Secure messaging on the Apple Watch as iPad targets the enterprise
Apple has shown off the healthcare capabilities of the new operating system for its Apple Watch, demonstrating a US-developed app called AirStrip that allows doctors to securely communicate patient data as well as remotely monitor vital signs, all on their wristwatch.
The company also demonstrated its new, larger iPad Pro that looks a good competitor at the enterprise level with Microsoft's Surface Pro. It comes complete with new technology that uses magnetic contacts to convey both power and data bidirectionally and allows peripheral devices such as its new keyboard to connect to the device without the need for Bluetooth or batteries.
The watchOS 2 allows apps to run natively on the device so apps can harness its hardware capabilities without it having to be tethered to an iPhone.
It also has a new feature called Time Travel that will allow doctors to see their patient list on the Watch and to scroll forward using its crown to see what is scheduled for the rest of the day.
Apple has worked with US secure messaging platform developer AirStrip to add its capabilities to the apps built for the Watch, including the ability to securely communicate patient data with other clinicians, to view vital signs and even to remotely monitor fetal heartbeats and the mother's contractions using its new AirSense Sense4Baby app.
AirStrip co-founder Cameron Powell said his platform can be used on the iPhone and the iPad as well as the Watch and demonstrated how an emergency department doctor could receive alerts.
A HIPAA-compliant message containing an alert can be sent by AirStrip to the Watch as well as live feeds of a patient's vitals signs such as heart rate and blood pressure. Their lab results can also be messaged, and the doctor can send a reply back with one tap.
Dr Powell said private patient data is secured because the Watch will authenticate the user as soon as they put it on until they take it off.
He said the AirStrip technology is already being used to monitor pregnant women in hospitals, but the company's new Sense4Baby app allows the doctor to monitor pregnant women at home.
The woman can run a non-stress test by placing sensors on her belly, which sends information on the fetal heart rate and the mother's contractions to the app on the watch. The watch itself is able to read and monitor the mother's heart rate.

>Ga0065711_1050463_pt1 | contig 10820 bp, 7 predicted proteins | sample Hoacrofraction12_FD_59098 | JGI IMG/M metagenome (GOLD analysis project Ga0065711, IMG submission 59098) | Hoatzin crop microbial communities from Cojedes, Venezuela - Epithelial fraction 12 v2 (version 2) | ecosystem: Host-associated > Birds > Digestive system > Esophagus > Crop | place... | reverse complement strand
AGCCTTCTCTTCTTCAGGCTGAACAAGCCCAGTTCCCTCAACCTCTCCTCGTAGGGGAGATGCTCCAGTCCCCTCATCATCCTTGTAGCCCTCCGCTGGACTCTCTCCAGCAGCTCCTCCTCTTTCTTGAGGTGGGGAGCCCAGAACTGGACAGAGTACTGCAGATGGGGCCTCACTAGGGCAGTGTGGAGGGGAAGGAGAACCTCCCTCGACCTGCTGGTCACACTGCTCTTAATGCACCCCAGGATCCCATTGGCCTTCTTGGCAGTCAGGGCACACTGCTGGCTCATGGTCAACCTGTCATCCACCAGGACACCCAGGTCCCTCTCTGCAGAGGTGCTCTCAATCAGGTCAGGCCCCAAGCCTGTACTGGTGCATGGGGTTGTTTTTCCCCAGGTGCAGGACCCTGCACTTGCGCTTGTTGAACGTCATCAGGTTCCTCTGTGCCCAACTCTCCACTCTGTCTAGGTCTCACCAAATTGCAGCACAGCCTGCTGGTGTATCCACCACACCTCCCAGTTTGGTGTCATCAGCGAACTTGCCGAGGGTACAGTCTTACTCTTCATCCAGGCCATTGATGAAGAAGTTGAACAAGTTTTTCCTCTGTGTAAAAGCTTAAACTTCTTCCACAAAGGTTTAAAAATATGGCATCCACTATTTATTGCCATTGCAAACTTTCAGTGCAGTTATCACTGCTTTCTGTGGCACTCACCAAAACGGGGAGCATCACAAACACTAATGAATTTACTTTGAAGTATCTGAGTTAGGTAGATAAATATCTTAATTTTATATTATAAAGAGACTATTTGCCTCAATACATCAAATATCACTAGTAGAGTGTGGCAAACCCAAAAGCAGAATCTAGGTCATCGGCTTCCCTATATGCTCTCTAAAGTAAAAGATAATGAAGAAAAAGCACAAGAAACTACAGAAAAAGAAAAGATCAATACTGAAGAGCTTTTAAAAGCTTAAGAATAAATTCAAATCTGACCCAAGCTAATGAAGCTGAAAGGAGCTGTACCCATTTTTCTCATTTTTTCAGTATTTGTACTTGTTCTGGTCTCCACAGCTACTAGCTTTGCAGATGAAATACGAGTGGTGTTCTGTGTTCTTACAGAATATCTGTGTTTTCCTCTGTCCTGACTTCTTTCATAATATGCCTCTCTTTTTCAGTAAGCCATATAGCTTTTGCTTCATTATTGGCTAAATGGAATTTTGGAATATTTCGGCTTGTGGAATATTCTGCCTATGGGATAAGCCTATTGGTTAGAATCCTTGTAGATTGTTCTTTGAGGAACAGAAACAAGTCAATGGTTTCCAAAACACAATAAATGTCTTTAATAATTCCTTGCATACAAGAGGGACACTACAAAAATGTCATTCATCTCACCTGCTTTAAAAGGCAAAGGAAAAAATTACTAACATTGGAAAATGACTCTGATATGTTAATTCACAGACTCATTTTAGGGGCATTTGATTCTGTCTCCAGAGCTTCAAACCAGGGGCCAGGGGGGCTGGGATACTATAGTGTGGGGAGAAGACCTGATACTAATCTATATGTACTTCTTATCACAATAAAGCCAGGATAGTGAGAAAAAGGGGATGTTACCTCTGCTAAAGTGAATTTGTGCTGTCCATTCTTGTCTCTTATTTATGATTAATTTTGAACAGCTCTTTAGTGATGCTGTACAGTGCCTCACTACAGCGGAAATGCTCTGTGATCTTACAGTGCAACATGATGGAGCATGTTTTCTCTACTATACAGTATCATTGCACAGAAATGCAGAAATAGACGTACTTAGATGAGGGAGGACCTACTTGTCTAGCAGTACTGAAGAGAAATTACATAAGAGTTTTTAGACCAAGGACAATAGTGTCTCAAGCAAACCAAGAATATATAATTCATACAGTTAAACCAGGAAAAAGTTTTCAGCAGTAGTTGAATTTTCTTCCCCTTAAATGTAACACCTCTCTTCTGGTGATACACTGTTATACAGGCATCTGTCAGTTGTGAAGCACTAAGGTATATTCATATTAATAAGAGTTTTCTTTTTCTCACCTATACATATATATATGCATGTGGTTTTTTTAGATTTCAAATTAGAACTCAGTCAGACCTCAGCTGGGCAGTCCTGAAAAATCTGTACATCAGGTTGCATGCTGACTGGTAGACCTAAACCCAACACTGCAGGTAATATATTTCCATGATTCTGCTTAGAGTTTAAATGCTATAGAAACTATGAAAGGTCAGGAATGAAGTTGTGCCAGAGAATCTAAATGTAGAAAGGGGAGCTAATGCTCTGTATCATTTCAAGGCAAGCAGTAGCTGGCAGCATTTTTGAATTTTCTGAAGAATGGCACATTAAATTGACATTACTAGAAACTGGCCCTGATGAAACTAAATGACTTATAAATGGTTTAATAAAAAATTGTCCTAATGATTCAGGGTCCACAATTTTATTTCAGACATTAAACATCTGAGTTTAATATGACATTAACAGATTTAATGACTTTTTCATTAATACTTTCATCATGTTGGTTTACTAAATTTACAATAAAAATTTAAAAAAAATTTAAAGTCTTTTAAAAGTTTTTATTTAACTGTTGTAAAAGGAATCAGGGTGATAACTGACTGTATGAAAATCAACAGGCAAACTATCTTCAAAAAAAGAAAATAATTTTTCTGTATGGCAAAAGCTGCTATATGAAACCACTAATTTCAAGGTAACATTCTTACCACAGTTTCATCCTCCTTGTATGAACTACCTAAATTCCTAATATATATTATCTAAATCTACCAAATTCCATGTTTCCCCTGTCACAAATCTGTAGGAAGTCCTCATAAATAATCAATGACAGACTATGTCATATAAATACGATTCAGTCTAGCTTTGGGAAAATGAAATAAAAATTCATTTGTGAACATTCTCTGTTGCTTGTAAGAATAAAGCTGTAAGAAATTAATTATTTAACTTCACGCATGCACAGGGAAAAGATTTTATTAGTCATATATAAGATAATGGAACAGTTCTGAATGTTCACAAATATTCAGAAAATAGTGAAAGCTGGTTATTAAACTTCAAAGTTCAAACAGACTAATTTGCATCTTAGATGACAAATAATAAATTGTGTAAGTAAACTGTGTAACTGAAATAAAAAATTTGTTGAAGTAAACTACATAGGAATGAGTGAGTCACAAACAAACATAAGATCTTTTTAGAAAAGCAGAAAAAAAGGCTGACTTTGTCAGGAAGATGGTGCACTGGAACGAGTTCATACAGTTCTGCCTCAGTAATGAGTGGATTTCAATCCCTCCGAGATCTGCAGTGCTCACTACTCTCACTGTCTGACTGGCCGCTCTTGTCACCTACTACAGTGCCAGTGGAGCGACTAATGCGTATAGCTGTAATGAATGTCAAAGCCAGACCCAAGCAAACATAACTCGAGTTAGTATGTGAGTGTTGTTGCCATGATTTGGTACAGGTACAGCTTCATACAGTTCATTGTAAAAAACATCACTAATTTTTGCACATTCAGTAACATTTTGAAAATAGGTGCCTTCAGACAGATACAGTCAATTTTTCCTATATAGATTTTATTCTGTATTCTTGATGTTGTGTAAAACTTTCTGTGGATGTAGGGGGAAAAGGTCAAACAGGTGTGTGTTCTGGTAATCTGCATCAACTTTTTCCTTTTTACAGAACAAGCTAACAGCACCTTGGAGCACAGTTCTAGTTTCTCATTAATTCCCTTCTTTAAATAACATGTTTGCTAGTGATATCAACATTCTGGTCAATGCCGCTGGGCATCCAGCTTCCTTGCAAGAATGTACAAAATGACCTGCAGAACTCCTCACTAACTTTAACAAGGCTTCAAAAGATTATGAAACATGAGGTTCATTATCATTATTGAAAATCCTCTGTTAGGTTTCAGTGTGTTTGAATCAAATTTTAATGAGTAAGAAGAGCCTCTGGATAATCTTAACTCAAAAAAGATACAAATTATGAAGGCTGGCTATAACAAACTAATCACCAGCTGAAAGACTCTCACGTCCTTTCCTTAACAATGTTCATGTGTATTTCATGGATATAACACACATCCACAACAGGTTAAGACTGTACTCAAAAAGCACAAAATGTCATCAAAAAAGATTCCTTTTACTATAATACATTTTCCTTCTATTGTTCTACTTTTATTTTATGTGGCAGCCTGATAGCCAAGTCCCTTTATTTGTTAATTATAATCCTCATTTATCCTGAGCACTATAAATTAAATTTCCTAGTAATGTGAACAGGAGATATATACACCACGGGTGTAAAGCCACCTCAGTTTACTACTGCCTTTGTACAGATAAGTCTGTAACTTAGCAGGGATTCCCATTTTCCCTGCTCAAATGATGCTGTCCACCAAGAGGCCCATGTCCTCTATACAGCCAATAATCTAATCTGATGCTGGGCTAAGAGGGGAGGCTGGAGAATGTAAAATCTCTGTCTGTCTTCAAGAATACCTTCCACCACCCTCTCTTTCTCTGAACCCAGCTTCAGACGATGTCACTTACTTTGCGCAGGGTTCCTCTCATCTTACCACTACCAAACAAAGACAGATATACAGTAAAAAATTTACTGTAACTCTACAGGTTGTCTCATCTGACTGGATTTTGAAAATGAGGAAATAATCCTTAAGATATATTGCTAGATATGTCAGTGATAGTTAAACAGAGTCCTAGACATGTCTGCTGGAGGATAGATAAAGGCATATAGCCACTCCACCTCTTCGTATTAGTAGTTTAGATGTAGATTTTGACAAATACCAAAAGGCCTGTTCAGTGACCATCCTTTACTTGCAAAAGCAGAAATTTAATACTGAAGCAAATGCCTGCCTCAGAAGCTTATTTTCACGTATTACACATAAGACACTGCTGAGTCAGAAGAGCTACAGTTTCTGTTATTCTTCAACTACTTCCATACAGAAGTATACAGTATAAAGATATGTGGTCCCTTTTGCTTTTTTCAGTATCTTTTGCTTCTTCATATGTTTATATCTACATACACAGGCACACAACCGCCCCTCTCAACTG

“Finally, we can differentiate between the mother's heart rate and the baby's heart rate, which has been a problem for many years with home monitoring,” Dr Powell said. “While she's doing the test, she can listen to the baby's heart rate right on her wrist. Then when the test is done, she can simply send all of that data from her watch back to her doctor.”
The doctor can then send a secure message back to the patient advising her on whether to remain at home or prepare to come in to hospital, all using HIPAA-compliant secure messaging and all through a small device worn on the wrist.
“AirStrip, plus Apple Watch together, will redefine how messaging and communication occurs in healthcare,” Dr Powell said.
Apple also demonstrated the new iPad Pro, which features a large 12.9-inch Retina display and a new 64-bit A9X chip, which Apple says will rival most portable PCs.
Irene Walsh, head of design for start-up firm 3D4Medical, showed how her company's 3D medical images can be displayed and manipulated on the iPad using the swipe motion but also Apple's new Pencil precision input device. The app allows healthcare professionals to demonstrate procedures to patients and medical students to get a 3D grasp of human anatomy.
Apple Pencil also works with popular apps like Mail, Notes, Procreate and Office 365 for iPad.
Its new Smart Keyboard further extends the utility of iPad Pro, offering a full-sized keyboard in a durable design. The Smart Keyboard attaches to the iPad Pro’s new Smart Connector port, eliminating the need for a separate battery, on/off switch or Bluetooth pairing.
The Smart Keyboard is covered in custom woven fabric and features keys that provide the accuracy, stability and satisfying key feel of standard keyboards, but is also easily foldable and can transform into a Smart Cover.
The iPad Pro is due in Australia and New Zealand in November, although pricing has not been released.
The watchOS 2 update will be available for free on September 16.
Posted in Australian eHealth